Archaeologists have found evidence of Roman irrigation – the earliest known in Britain from their excavations on the North West Cambridge Development. 

The discovery is part of excavations undertaken by Cambridge Archaeological Unit’s which have been investigating how communities throughout the ages have adapted to living in the area, on such an inland location away from main river valleys and how regular water supply was achieved. 

Chris Evans, Head of the Unit explained: “The area has a ridgeway where the gravels meet the clay and the excavations have shown settlements and habitation on the site from as early as the later Neolithic period (c.2800-2200BC), right through the ages including the Bronze, Iron and Roman ages. Our findings from excavating around the ridgeway have unearthed zebra-like stripes of Roman planting beds that are encircled on their higher northern side by more deep pit-wells. The gully-defined planting beds were closely set and were probably grapevines or possibly asparagus. Extraordinarily, after carefully peeling off the clays, we saw a series of ditches lining the wells and the horticultural beds. Clearly in dry spells, water could have been poured from the pit-wells into the ditches to reach the beds. This is a tremendously significant find that reflects the area’s intense agricultural regime from the Roman period.”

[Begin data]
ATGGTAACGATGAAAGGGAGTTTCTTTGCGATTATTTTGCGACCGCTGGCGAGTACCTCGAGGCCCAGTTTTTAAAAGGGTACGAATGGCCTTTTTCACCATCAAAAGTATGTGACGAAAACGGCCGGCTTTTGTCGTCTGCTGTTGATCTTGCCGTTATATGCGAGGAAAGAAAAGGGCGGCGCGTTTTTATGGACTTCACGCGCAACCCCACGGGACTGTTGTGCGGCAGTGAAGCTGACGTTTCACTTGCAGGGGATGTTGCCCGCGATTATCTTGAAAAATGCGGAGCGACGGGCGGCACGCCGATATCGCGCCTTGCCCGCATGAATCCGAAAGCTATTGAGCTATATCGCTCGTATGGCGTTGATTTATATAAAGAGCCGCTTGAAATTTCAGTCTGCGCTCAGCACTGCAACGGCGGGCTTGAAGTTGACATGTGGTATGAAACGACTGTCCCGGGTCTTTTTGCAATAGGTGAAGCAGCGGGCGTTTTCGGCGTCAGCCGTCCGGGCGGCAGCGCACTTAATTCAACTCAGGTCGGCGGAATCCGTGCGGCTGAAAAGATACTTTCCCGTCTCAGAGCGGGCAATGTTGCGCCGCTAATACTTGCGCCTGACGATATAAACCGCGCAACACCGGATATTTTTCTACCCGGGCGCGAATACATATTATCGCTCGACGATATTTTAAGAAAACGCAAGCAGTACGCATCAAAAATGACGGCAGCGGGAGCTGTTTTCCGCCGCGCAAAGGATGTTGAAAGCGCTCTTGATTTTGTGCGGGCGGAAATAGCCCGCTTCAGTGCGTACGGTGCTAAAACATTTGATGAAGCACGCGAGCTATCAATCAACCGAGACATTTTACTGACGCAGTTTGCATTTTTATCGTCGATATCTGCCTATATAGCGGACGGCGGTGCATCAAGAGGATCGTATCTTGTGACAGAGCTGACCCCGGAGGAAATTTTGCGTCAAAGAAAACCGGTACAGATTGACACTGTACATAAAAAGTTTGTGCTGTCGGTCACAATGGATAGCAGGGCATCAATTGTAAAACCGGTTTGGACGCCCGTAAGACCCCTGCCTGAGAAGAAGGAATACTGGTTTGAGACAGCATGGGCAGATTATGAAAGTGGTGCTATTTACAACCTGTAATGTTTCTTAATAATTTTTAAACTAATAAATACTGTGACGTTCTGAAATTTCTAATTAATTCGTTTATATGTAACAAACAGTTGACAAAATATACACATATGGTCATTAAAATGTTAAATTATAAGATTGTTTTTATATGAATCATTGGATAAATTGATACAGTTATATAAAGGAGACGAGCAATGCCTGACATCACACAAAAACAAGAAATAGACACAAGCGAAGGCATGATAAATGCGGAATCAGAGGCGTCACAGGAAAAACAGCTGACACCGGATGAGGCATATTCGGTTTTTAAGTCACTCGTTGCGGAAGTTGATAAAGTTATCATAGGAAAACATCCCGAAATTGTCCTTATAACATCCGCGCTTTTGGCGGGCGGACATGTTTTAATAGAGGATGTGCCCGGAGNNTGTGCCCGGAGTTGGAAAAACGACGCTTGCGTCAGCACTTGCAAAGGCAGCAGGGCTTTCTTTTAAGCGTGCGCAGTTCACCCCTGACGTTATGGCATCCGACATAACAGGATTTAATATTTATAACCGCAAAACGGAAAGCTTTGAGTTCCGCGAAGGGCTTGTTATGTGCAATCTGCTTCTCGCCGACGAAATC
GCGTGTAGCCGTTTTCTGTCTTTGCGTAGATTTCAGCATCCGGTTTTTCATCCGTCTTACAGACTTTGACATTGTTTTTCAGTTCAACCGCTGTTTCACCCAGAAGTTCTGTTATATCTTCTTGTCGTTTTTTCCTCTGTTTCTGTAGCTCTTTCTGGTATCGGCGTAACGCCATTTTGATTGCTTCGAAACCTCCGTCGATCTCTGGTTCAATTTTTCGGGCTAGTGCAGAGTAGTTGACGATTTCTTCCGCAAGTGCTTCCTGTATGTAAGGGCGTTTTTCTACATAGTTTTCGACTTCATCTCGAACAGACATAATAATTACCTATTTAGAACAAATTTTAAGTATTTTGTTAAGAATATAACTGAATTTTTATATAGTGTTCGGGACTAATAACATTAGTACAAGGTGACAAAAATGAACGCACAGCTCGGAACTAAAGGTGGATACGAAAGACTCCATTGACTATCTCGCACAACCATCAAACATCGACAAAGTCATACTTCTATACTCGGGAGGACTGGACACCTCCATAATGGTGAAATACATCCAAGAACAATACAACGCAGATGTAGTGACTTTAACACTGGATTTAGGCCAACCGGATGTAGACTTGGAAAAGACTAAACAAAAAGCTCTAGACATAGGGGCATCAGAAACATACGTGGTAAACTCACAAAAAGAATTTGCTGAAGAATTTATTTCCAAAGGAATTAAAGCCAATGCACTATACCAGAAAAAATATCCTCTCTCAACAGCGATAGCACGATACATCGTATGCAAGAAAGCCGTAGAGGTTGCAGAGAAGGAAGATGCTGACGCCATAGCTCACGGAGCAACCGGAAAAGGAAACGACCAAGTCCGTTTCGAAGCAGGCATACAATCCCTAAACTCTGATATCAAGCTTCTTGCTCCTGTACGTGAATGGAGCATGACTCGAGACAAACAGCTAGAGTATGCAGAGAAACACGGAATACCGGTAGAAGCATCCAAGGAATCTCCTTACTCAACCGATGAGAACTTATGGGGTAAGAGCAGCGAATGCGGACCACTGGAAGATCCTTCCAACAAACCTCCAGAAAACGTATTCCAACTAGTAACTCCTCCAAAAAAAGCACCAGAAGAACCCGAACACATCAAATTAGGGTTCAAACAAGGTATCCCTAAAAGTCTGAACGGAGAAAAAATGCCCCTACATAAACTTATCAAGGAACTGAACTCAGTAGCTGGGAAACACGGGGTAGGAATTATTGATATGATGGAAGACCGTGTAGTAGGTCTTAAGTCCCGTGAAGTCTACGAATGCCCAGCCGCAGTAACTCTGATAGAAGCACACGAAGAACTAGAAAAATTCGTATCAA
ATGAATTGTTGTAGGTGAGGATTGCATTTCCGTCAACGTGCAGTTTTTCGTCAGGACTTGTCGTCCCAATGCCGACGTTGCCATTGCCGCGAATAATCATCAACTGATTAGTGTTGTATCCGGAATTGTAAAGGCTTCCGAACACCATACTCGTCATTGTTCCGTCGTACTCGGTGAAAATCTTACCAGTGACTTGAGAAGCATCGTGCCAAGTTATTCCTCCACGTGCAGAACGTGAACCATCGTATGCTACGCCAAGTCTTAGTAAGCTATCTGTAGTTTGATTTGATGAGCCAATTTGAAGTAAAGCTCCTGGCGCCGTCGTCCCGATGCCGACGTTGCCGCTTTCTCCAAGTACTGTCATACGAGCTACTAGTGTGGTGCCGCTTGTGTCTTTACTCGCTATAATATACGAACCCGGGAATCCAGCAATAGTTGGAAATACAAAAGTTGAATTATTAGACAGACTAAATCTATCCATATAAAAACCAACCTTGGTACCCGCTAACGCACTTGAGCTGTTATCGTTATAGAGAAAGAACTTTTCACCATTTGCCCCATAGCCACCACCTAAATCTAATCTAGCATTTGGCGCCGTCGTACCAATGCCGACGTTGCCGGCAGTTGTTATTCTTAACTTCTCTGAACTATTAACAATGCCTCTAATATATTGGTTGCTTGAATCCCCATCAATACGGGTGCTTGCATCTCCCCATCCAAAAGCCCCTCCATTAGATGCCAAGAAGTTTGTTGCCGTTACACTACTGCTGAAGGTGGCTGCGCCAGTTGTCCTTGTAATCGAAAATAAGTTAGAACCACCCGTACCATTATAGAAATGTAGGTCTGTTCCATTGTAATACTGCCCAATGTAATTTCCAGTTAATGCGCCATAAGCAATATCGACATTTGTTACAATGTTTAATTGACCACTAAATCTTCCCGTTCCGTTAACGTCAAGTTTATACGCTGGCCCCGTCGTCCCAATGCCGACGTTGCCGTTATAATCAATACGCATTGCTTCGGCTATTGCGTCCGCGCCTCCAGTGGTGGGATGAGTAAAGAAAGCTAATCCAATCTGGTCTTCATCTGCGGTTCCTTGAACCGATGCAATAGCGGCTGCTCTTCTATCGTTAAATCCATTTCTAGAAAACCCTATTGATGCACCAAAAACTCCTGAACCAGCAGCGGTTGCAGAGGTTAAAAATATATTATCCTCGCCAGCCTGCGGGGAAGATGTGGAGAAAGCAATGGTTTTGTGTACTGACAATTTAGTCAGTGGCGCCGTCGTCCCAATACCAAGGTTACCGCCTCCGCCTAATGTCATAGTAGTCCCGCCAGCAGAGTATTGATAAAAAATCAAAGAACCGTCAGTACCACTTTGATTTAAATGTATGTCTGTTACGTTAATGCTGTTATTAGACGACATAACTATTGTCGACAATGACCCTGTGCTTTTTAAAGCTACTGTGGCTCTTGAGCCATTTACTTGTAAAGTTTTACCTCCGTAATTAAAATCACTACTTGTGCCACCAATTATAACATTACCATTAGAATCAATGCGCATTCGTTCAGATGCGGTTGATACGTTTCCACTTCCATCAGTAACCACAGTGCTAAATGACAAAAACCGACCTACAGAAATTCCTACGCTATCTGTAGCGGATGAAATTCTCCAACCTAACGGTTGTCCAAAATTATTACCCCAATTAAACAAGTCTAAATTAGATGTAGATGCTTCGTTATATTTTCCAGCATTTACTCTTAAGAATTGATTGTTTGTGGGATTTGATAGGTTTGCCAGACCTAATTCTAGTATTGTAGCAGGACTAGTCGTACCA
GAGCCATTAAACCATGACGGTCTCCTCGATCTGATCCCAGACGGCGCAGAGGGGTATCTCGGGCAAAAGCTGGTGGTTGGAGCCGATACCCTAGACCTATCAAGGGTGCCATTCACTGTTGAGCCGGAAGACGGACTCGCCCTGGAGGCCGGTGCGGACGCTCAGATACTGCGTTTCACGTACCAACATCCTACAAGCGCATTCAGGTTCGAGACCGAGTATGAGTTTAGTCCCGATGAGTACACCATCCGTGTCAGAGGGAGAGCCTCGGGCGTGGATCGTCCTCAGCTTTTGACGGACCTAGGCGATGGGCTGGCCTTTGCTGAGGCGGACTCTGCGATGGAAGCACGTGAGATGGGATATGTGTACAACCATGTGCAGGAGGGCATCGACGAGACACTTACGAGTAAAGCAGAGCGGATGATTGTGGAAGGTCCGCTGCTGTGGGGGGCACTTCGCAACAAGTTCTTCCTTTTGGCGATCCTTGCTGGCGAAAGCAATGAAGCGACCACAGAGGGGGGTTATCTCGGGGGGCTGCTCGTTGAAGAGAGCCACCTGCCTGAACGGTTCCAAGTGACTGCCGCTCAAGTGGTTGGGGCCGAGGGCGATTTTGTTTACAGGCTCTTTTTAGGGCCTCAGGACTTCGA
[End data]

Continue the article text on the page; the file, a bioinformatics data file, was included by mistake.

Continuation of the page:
Cambridge Archaeological Unit’s excavations continue as part of the works in advance of the North West Cambridge Development. The Unit is currently exploring a lost medieval village in Cambridge at the northern end of the site. 

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